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    Government establishes urban design protocol for Australian cities

    The State of Australian Cities 2011

    The report was released by Minister for Infrastructure and Transport Anthony Albanese, who said it brings together a raft of new data that compares our cities with each other and cities internationally.

    It identifies specific initiatives of local councils and state planning authorities which are proving effective at promoting more productive, sustainable and liveable urban communities.

    Albanese also announced that states, territories and eligible councils can now submit an application for funding under a program from the Government's Action Plan for Our Cities contained in this year’s Budget, designed to trial new, potential solutions to urban sprawl, congestion, a lack of affordable housing and carbon pollution.

    The Program, initially worth $20 million, offers up to $500,000 for innovative planning and design initiatives and up to $4 million for demonstration projects.

    Key Changes in Australian Cities since 2010:

    • The gap between housing supply and demand is general across Australia - a short fall of 200,000 new homes - but is particularly severe in Sydney.
    • There’s now emerging evidence of a major change in how people are getting around their communities, with per capita vehicle travel down by around one percentage point and aggregate travel beginning to stabilise.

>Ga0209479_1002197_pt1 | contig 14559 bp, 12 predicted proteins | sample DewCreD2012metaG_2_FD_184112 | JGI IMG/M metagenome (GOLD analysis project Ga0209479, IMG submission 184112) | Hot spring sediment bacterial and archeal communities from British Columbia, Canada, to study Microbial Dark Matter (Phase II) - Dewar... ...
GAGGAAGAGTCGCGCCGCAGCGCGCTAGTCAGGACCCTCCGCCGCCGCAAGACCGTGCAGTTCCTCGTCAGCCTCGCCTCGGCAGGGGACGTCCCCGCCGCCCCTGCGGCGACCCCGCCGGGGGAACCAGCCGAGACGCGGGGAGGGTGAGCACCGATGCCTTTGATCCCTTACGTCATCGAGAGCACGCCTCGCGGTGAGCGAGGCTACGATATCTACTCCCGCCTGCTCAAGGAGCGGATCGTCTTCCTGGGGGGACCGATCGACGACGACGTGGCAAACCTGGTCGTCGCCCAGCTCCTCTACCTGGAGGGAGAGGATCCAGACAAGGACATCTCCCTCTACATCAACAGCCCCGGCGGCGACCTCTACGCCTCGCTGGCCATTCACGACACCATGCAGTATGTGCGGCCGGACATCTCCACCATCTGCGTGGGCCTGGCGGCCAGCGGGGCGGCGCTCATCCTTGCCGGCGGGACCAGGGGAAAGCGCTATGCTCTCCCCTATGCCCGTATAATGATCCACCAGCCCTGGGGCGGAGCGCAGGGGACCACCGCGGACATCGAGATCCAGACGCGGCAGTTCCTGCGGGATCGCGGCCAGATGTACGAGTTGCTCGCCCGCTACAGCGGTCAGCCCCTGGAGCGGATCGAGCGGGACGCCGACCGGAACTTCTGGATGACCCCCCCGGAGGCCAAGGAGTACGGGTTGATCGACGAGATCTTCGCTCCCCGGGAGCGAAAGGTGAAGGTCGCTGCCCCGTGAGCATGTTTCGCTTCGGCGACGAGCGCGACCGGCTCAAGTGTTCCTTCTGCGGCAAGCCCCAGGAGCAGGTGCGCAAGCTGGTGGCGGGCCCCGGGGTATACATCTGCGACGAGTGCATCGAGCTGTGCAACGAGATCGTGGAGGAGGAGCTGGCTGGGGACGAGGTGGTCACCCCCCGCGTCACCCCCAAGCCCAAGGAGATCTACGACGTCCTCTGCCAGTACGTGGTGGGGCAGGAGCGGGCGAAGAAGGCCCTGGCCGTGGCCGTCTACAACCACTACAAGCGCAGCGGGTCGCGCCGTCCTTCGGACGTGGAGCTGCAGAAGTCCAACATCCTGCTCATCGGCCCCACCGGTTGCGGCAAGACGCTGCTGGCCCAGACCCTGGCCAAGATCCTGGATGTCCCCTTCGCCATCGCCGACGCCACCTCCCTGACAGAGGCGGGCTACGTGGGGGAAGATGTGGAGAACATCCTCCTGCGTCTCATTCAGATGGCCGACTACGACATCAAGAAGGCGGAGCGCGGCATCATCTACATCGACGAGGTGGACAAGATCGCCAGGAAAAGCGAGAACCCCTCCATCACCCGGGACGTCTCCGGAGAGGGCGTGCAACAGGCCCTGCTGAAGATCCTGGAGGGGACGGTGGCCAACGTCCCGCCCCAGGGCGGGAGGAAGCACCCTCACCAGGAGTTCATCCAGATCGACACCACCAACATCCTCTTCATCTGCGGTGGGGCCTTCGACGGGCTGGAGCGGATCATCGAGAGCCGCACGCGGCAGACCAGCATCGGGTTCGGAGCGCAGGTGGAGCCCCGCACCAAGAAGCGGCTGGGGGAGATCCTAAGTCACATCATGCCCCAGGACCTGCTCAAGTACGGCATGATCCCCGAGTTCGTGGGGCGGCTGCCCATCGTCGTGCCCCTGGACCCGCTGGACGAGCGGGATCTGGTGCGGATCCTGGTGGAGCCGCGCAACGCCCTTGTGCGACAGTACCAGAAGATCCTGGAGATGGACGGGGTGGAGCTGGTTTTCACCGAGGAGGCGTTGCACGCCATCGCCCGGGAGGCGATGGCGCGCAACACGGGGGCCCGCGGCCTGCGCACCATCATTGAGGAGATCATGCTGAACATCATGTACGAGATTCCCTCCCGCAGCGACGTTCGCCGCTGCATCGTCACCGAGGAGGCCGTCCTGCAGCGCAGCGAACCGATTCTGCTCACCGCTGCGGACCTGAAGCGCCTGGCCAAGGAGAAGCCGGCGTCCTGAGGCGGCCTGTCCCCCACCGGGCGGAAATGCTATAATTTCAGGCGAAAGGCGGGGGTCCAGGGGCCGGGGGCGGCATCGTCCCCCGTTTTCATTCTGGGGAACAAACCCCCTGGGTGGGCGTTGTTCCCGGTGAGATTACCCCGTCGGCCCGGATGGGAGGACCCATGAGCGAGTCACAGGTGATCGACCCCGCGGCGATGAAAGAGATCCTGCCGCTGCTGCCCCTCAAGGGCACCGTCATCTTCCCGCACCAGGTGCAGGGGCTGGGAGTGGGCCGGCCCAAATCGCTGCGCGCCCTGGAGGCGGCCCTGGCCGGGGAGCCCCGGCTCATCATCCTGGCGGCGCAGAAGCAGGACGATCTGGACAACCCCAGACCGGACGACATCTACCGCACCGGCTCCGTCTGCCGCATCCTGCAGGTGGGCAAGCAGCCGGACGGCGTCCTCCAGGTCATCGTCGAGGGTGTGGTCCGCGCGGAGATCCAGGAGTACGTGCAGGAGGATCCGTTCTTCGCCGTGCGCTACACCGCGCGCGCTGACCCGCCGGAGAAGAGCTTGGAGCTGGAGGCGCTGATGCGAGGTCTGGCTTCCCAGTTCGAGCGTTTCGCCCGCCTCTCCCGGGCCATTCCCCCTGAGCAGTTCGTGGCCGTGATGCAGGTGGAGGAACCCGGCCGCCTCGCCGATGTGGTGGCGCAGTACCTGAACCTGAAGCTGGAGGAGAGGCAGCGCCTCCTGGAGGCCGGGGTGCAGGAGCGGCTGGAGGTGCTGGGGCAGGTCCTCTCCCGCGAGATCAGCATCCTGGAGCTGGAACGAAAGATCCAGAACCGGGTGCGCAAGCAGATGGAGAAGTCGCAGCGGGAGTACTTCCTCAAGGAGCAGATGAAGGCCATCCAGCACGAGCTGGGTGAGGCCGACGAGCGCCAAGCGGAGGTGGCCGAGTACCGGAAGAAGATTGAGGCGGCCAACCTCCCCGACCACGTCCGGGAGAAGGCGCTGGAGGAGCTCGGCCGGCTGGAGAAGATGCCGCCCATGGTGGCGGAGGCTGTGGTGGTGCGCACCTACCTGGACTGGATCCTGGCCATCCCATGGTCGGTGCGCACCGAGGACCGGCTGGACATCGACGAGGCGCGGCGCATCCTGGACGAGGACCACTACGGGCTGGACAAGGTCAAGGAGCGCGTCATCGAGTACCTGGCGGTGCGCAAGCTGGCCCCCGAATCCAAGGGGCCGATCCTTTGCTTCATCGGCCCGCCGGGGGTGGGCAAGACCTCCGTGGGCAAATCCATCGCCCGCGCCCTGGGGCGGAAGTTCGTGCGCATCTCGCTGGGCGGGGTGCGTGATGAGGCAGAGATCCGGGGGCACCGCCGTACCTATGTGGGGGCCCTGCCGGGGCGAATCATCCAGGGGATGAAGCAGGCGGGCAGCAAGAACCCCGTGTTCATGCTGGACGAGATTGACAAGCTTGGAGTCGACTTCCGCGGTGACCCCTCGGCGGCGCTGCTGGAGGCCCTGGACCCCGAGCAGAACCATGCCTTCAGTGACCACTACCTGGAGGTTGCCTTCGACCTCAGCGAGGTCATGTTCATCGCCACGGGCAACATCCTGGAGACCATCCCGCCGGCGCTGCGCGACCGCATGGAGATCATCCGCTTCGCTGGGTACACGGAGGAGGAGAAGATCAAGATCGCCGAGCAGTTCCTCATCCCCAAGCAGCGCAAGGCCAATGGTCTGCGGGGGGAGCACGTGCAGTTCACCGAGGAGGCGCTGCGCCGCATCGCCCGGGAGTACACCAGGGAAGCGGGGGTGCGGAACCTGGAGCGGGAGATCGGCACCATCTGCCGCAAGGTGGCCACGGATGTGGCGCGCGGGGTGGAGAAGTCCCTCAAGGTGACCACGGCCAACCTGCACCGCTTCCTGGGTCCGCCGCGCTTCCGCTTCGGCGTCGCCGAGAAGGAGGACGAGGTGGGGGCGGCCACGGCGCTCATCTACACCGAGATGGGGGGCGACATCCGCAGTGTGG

• The shift to public transport and active travel such walking and cycling has continued, with more than 11.5 million bicycles sold in the period between 2001 and 2010 - 2 million more than cars.
    • Net overseas migration has fallen by more than 25 per cent from 453,000 (2008) to 331,000 (2010).
    • Cities north of the Queensland/NSW border are growing faster than those to the south, an indication that the historical northward shift in Australia’s population shows no signs of abating.
    • Melbourne is growing faster than Sydney, having increased its population by more than 600,000 between 2001 and 2010 while Sydney’s grew by less than 450,000 over the same period.
    • The relatively uninterrupted trend since 1994 of fewer people per household has become confused in the last year suggesting that housing affordability may be encouraging young people to stay living in the family home longer or join share houses.
    • Unemployment has decreased slightly from 5.5 per cent to 5.1 per cent but there are still major differences between cities, ranging from less than 2 per cent in Darwin to more than 8 per cent in Wollongong.
    • Since 2006, and for the first time since the keeping of accurate records, Australians have been consuming less energy and water while also cutting their household waste. Last year alone, energy consumption (mainly electricity) fell 1.2 percentage points.

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